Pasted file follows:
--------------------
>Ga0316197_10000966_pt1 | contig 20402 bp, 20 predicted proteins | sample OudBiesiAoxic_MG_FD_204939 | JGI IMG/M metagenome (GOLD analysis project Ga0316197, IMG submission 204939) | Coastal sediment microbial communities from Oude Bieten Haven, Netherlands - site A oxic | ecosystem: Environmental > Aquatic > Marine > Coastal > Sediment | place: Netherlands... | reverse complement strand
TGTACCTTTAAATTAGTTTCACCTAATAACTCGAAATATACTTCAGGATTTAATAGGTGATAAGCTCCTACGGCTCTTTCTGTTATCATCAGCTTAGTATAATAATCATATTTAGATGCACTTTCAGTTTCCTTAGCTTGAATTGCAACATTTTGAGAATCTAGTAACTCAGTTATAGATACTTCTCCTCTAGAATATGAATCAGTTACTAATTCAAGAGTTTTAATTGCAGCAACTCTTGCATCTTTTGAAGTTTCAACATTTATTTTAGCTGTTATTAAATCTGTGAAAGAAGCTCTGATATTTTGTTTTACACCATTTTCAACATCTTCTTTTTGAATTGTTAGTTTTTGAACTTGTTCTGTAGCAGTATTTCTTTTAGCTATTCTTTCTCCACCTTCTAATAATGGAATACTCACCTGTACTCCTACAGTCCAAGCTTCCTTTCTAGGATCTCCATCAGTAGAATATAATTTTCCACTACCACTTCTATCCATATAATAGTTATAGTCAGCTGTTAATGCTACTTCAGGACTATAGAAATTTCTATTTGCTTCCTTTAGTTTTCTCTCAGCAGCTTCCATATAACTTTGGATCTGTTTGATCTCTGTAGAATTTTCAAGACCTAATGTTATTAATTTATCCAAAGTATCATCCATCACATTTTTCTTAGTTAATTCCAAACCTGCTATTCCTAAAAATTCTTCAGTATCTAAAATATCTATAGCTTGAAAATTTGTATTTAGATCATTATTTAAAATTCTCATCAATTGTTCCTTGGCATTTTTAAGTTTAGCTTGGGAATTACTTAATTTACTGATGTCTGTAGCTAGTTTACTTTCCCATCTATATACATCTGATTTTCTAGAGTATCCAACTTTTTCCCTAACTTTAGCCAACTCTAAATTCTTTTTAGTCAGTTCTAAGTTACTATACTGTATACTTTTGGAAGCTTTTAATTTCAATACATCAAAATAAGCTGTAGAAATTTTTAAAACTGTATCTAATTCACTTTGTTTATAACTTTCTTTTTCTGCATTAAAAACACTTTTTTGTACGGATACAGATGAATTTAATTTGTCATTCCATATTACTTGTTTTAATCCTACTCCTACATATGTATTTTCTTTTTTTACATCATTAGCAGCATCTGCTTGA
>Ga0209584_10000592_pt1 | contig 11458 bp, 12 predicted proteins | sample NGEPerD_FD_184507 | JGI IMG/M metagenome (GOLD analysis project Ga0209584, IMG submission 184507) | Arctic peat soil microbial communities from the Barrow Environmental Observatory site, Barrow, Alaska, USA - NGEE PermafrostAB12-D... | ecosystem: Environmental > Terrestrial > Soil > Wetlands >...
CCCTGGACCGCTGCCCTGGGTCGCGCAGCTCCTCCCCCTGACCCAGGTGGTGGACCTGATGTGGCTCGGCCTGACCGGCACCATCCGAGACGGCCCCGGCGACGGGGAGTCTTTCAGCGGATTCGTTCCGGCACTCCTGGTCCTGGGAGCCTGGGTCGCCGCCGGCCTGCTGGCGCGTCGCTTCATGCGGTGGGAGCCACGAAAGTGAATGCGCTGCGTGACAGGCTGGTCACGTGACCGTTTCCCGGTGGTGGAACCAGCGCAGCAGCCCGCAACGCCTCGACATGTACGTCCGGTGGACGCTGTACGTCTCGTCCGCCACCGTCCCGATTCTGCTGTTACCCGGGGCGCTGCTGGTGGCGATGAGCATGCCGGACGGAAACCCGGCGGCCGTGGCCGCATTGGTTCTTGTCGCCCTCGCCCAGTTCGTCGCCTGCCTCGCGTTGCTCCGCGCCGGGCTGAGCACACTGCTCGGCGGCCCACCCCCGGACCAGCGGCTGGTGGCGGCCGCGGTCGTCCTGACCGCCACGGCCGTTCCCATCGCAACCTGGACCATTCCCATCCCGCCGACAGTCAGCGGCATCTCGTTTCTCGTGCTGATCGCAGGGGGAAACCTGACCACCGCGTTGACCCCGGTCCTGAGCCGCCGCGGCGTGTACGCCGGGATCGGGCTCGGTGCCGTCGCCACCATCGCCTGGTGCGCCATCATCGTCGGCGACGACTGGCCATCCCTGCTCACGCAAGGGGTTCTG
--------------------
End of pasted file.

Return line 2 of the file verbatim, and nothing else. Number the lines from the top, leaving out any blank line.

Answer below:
TGTACCTTTAAATTAGTTTCACCTAATAACTCGAAATATACTTCAGGATTTAATAGGTGATAAGCTCCTACGGCTCTTTCTGTTATCATCAGCTTAGTATAATAATCATATTTAGATGCACTTTCAGTTTCCTTAGCTTGAATTGCAACATTTTGAGAATCTAGTAACTCAGTTATAGATACTTCTCCTCTAGAATATGAATCAGTTACTAATTCAAGAGTTTTAATTGCAGCAACTCTTGCATCTTTTGAAGTTTCAACATTTATTTTAGCTGTTATTAAATCTGTGAAAGAAGCTCTGATATTTTGTTTTACACCATTTTCAACATCTTCTTTTTGAATTGTTAGTTTTTGAACTTGTTCTGTAGCAGTATTTCTTTTAGCTATTCTTTCTCCACCTTCTAATAATGGAATACTCACCTGTACTCCTACAGTCCAAGCTTCCTTTCTAGGATCTCCATCAGTAGAATATAATTTTCCACTACCACTTCTATCCATATAATAGTTATAGTCAGCTGTTAATGCTACTTCAGGACTATAGAAATTTCTATTTGCTTCCTTTAGTTTTCTCTCAGCAGCTTCCATATAACTTTGGATCTGTTTGATCTCTGTAGAATTTTCAAGACCTAATGTTATTAATTTATCCAAAGTATCATCCATCACATTTTTCTTAGTTAATTCCAAACCTGCTATTCCTAAAAATTCTTCAGTATCTAAAATATCTATAGCTTGAAAATTTGTATTTAGATCATTATTTAAAATTCTCATCAATTGTTCCTTGGCATTTTTAAGTTTAGCTTGGGAATTACTTAATTTACTGATGTCTGTAGCTAGTTTACTTTCCCATCTATATACATCTGATTTTCTAGAGTATCCAACTTTTTCCCTAACTTTAGCCAACTCTAAATTCTTTTTAGTCAGTTCTAAGTTACTATACTGTATACTTTTGGAAGCTTTTAATTTCAATACATCAAAATAAGCTGTAGAAATTTTTAAAACTGTATCTAATTCACTTTGTTTATAACTTTCTTTTTCTGCATTAAAAACACTTTTTTGTACGGATACAGATGAATTTAATTTGTCATTCCATATTACTTGTTTTAATCCTACTCCTACATATGTATTTTCTTTTTTTACATCATTAGCAGCATCTGCTTGA